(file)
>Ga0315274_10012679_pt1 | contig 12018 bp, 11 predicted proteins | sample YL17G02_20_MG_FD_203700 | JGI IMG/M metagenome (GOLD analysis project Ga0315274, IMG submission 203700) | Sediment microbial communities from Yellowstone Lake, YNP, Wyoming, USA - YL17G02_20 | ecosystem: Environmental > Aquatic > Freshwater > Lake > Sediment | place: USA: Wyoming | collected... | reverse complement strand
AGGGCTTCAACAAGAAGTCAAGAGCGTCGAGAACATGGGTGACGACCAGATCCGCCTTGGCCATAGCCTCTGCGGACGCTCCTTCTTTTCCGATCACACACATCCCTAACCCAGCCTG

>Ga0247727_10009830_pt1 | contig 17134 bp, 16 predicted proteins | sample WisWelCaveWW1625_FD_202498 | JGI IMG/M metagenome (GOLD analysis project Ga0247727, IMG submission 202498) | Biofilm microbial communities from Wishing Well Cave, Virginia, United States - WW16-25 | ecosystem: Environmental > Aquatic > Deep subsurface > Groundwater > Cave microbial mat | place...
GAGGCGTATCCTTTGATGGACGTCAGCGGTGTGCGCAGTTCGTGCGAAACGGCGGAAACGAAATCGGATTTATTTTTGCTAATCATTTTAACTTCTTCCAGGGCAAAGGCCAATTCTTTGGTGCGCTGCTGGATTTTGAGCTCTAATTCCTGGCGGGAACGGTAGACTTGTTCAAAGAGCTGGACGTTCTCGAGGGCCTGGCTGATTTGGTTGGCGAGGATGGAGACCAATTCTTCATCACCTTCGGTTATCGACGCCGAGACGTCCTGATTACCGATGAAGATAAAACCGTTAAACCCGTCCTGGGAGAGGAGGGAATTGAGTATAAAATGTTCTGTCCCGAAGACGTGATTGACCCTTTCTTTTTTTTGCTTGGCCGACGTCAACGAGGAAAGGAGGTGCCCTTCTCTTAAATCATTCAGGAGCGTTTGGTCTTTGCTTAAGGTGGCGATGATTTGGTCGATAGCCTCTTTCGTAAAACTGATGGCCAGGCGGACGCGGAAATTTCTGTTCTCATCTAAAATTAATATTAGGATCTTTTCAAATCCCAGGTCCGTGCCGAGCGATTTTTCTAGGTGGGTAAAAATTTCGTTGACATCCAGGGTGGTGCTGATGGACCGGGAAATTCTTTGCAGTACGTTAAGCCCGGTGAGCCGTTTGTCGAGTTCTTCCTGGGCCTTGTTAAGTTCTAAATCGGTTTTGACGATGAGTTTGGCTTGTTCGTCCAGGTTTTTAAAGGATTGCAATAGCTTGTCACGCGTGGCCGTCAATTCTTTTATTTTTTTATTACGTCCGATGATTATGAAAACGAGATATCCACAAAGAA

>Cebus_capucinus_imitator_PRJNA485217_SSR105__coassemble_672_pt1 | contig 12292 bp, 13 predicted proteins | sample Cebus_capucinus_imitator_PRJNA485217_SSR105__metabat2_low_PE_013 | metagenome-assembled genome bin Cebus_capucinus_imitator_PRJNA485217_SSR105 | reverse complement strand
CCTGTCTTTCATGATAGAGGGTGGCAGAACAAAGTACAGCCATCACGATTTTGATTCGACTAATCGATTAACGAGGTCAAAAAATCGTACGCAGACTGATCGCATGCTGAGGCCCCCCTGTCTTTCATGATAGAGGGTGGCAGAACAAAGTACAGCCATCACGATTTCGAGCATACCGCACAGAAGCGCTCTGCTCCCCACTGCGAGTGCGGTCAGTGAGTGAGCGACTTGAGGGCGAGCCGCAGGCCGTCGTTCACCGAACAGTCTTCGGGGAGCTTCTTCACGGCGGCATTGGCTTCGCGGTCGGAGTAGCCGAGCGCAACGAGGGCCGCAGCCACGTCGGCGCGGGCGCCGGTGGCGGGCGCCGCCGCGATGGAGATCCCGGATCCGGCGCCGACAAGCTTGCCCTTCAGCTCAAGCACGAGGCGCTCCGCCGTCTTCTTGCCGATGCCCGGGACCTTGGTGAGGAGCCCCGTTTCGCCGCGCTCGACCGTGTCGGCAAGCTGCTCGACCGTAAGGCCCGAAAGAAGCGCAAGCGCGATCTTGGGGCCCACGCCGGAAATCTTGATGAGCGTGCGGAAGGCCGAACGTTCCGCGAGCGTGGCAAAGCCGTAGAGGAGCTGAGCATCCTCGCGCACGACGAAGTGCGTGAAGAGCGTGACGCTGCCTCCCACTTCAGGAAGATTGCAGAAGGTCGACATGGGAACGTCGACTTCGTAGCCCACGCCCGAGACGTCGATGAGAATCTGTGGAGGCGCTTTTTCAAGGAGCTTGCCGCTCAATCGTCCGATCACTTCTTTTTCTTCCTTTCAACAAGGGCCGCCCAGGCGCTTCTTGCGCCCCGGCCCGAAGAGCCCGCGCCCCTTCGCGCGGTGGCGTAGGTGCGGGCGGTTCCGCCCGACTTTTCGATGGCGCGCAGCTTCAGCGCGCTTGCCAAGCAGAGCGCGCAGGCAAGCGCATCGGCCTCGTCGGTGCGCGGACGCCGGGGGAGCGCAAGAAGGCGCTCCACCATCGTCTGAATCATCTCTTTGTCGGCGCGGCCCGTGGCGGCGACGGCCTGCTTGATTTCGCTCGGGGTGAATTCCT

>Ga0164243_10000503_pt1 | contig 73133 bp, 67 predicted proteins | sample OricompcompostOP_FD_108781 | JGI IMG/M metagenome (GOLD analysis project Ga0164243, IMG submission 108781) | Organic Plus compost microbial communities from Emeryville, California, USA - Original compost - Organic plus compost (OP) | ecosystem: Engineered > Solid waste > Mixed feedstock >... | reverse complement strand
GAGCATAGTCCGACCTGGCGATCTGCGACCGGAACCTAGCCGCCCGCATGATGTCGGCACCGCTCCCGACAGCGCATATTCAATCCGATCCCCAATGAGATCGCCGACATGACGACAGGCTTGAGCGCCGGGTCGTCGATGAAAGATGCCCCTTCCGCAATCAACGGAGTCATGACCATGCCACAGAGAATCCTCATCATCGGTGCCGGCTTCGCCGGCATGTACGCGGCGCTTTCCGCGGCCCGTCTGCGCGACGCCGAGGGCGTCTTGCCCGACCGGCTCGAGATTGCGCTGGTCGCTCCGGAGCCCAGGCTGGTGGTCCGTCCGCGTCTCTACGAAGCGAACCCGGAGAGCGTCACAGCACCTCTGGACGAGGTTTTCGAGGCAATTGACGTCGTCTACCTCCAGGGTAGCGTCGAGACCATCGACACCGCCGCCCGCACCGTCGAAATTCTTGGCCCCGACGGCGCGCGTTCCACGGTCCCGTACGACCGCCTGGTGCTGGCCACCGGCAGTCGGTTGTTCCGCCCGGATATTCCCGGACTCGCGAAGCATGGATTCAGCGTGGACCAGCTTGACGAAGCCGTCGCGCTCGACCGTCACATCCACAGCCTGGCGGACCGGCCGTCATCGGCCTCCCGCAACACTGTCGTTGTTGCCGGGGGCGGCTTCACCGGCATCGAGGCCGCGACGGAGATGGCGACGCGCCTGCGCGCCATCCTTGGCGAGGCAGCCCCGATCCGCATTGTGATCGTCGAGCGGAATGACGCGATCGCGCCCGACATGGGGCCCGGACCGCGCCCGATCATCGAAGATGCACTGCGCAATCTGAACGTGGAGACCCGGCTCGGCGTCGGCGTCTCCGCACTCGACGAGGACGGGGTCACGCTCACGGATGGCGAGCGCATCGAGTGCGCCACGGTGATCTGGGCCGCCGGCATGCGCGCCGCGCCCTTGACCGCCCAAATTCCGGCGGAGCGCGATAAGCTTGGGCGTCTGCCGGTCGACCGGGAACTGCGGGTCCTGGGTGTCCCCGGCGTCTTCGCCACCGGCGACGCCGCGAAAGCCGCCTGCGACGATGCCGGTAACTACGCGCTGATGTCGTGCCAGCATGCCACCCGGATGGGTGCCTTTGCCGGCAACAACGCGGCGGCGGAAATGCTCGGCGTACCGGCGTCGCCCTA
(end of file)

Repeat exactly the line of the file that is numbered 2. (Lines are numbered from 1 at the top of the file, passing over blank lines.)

AGGGCTTCAACAAGAAGTCAAGAGCGTCGAGAACATGGGTGACGACCAGATCCGCCTTGGCCATAGCCTCTGCGGACGCTCCTTCTTTTCCGATCACACACATCCCTAACCCAGCCTG